How Many State Witnesses Are Needed to Prove a Case? The Paradox of Consensus
Sometimes, too much agreement makes me wonder.
If you’ve seen as many witnesses testify as I have, when you see their stories miraculously line up so neatly, it makes you wonder.
Do you believe them more because there are 9 witnesses, versus 5? Two witnesses versus one?
Now, just because witness stories line up perfectly doesn’t mean these witnesses are lying. I’m just questioning their accuracy. Every time the prosecutor calls another witness that agrees with the one before, surely the case for my client is getting worse, right?
Well, agreement isn’t always a good thing.
Back in the day, under Jewish law, a capital crime required 23 judges. If every judge in a case found the defendant guilty, the suspect was deemed innocent. Free to go.
This legal concept is known as the Paradox of Consensus. Basically, too much agreement is a red flag that there may be a problem with the process or system generating the result.
I’ve been defending criminal cases for over 27 years, so I’ve had to stand up and say “Objection Your Honor, Cummulative” when the state calls the hundredth witness to say the same thing the other 99 witnesses said. Prosecutors want to call twenty witnesses to say the exact same thing, figuring that with each additional conforming bit of testimony–the chances of them all being wrong would be pretty slim, right?
Or, maybe they’re all wrong.
Scientists once thought that, after seeing a thousand white swans, and after documenting the 142,832nd white swan–surely no black swans exist, scientifically speaking. They had proven that all swans are white through repeated observation. When some explorer reported spotting the 142,833rd white swan, those scientists just figured they had a smidge more evidence that all swans are white.
And, we all know how that turned out.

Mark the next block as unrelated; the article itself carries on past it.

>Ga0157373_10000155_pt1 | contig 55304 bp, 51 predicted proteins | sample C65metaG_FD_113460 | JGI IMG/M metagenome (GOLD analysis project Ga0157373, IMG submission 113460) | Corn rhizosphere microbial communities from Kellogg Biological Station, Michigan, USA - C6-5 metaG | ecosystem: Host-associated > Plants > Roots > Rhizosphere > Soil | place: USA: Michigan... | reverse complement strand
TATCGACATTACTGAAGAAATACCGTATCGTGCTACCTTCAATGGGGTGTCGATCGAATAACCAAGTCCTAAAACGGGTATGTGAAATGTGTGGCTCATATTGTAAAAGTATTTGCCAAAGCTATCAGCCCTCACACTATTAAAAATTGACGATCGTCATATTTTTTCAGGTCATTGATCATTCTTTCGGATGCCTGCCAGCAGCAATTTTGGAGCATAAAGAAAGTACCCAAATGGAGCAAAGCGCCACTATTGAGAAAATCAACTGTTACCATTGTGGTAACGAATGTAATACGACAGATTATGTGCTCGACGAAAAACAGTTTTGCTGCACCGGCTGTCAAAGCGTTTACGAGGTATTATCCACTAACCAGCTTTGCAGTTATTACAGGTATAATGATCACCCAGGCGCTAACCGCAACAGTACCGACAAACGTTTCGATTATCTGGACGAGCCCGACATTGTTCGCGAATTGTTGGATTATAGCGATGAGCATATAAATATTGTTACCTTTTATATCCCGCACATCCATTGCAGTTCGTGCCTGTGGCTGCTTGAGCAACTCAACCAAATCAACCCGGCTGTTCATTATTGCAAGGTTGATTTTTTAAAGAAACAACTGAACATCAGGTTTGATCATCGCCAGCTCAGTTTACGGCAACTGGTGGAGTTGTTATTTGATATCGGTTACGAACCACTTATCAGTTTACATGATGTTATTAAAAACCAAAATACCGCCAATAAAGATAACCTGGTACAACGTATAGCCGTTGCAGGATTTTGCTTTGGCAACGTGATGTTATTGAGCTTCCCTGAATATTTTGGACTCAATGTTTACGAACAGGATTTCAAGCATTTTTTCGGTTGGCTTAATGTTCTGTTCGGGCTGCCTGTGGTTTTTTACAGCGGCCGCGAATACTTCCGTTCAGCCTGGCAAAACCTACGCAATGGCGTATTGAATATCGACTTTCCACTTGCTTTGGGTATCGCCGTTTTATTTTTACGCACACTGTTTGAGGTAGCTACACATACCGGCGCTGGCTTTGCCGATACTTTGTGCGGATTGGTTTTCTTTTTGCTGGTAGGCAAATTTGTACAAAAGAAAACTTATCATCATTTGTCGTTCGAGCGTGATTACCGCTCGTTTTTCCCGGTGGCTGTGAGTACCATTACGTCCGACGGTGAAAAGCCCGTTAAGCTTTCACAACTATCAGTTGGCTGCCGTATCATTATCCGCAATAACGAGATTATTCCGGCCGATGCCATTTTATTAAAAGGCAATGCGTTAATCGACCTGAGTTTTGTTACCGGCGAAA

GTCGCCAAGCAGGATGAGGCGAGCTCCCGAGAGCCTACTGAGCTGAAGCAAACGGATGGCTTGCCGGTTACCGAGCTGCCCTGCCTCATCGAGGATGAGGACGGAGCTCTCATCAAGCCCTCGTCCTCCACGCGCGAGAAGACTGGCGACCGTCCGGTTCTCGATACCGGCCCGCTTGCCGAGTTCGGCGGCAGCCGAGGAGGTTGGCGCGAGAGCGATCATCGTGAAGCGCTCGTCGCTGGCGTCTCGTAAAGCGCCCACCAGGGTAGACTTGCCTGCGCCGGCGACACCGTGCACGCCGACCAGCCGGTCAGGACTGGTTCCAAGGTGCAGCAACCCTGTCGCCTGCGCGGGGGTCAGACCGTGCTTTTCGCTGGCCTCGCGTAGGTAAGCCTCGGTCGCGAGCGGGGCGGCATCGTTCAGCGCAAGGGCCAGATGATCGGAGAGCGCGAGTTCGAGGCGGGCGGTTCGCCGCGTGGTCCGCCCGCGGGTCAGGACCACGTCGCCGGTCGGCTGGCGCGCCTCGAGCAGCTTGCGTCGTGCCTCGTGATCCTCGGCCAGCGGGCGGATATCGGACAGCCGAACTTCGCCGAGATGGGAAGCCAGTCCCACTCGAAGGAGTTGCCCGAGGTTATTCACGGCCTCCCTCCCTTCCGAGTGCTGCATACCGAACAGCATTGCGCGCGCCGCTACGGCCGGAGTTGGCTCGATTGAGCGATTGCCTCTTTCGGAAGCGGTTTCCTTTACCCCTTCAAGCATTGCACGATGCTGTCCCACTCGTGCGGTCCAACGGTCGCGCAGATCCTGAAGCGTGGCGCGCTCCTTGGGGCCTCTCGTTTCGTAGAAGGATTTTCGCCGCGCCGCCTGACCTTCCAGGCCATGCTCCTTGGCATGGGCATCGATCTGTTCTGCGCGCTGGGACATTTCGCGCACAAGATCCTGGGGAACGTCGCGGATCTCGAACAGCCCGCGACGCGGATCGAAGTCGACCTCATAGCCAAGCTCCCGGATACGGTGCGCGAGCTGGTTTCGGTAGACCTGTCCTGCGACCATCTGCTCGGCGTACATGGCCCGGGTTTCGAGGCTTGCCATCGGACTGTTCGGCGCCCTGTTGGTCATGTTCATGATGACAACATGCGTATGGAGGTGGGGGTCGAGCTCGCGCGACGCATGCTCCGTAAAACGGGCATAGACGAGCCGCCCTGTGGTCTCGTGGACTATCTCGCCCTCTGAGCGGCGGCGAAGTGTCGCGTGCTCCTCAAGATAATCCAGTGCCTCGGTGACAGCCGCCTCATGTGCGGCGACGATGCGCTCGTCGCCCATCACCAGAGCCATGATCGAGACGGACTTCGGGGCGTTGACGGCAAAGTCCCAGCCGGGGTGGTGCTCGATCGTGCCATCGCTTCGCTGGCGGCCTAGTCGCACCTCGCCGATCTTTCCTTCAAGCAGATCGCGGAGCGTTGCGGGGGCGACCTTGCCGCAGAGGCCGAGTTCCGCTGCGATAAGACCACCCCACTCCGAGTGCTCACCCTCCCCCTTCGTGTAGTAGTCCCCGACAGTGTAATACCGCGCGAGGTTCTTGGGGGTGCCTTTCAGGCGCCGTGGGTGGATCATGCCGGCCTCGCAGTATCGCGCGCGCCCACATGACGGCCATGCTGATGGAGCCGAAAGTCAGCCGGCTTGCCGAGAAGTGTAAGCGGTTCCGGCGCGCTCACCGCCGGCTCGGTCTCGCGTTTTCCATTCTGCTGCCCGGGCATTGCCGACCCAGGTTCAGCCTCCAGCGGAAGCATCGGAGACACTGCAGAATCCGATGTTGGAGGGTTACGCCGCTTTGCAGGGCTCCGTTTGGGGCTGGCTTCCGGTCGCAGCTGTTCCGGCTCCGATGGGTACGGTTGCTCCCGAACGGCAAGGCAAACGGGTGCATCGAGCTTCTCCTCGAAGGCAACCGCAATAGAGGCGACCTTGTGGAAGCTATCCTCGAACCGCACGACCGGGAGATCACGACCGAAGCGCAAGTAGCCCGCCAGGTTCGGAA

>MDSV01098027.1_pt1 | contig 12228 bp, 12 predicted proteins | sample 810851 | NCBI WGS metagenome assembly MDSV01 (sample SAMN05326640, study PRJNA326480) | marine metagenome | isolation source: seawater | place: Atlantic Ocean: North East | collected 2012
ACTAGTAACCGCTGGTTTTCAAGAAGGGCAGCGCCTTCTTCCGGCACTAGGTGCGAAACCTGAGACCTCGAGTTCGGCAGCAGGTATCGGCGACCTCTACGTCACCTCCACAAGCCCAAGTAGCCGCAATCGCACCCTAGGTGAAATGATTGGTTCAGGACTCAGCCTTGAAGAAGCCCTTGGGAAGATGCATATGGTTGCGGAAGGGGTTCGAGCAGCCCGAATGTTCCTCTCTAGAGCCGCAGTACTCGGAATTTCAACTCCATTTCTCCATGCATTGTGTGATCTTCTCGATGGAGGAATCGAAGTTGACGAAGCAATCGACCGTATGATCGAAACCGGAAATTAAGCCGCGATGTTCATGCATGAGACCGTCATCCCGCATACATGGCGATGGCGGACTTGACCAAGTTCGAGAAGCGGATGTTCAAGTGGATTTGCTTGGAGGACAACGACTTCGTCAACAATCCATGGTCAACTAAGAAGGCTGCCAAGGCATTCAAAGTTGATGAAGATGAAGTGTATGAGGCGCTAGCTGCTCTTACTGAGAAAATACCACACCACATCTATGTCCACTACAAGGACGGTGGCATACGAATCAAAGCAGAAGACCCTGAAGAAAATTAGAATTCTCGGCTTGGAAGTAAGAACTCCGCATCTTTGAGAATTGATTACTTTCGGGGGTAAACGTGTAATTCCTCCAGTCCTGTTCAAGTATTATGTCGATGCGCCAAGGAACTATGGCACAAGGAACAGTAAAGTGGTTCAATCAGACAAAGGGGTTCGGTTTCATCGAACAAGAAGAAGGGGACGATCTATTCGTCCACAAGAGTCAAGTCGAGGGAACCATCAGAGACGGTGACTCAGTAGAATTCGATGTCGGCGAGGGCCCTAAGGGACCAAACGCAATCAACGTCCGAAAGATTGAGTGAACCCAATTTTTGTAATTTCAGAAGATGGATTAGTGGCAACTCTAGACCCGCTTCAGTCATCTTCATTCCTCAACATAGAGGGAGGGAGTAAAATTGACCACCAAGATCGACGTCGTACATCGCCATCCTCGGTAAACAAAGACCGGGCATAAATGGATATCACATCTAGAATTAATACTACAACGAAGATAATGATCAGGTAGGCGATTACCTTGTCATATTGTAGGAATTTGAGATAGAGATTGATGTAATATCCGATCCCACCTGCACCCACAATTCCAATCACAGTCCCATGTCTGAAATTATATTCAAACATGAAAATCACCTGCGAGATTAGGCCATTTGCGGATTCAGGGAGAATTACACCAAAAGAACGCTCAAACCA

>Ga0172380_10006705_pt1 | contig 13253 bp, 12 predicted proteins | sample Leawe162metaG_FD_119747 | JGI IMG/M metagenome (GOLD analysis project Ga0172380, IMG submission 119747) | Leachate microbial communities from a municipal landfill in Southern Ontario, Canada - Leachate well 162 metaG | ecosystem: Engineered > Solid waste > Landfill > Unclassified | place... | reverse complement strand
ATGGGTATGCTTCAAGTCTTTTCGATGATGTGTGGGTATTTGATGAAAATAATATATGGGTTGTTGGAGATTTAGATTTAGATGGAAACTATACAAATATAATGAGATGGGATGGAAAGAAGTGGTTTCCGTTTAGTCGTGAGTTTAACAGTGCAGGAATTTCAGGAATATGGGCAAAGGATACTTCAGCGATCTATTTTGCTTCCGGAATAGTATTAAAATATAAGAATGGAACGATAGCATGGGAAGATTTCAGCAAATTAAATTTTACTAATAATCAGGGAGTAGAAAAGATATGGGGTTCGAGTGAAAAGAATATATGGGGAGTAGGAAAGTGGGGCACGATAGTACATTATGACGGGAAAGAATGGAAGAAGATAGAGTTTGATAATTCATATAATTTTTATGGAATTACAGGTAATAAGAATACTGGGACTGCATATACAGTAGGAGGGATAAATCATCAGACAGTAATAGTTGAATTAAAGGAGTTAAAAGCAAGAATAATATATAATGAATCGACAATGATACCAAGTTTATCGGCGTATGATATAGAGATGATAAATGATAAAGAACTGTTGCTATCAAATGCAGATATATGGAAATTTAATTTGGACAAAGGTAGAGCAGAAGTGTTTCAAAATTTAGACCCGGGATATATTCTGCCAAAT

Sure, it used to be common sense that the earth was flat, or that the earth wasn’t moving through the solar system at tens of thousands miles per hour. But your common sense can trick you.
An article by Lisa Zyga entitled “Why Too Much Evidence Can be a Bad Thing” explores what is called the Paradox of Unanimity. (Phys.Org, January 4, 2016). Zyga explores scientific research that “demonstrated the paradox in the case of a modern-day police line-up, in which witnesses try to identify the suspect out of a line-up of several people. The researchers showed that, as the group of unanimously agreeing witnesses increases, the chance of them being correct decreases until it is no better than a random guess.” id.
Our guts have given us similar warnings, though admittedly not as scientific as the study cited by Zyga. The warning here is that highly consistent observations may be too good to be true–there may be an underlying problem.
The article by Zyga notes that, according to physicist Derek Abbott, “if many independent witnesses unanimously testify to the identity of a suspect of a crime, we assume they cannot all be wrong . . . Unanimity is often assumed to be reliable. However, it turns out that the probability of a large number of people all agreeing is small, so our confidence in unanimity is ill-founded. This ‘paradox of unanimity’ shows that often we are far less certain than we think.” id.
Zyga cites a great example in a serial killer case: “Police in Europe found the same female DNA in about 15 crime scenes across France, Germany, and Austria. This mysterious killer was dubbed the Phantom of Heilbronn and the police never found her. The DNA evidence was consistent and overwhelming, yet it was wrong. It turned out to be a systemic error. The cotton swabs used to collect the DNA samples were accidentally contaminated, by the same lady, in the factory that made the swabs.” id.
In a seminar given by Lachlan Gunn of the University of Adelaide on the paradox of unanimity, he notes that Sanhedrin, in Sanhedrin 17a, that the old Jewish court must find a defendant innocent when there is total agreement as to his guilt, in part because such a result must mean that the defendant was not adequately defended (in other words, as indicated above, there is some systemic problem causing the outcome). id.
It’s counter-intuitive to think that, the more agreeing witnesses the State has, the less confident we should be in the accuracy of their observations. But hey, far be it for me to argue with the scientists. I’m all for a bit more reasonable doubt. Of course, if you couldn’t sell folks hundreds of years ago on the concept that the earth is moving at a rate of 67,000 of miles per hour, I’m not sure how this research on unanimity is going to be accepted.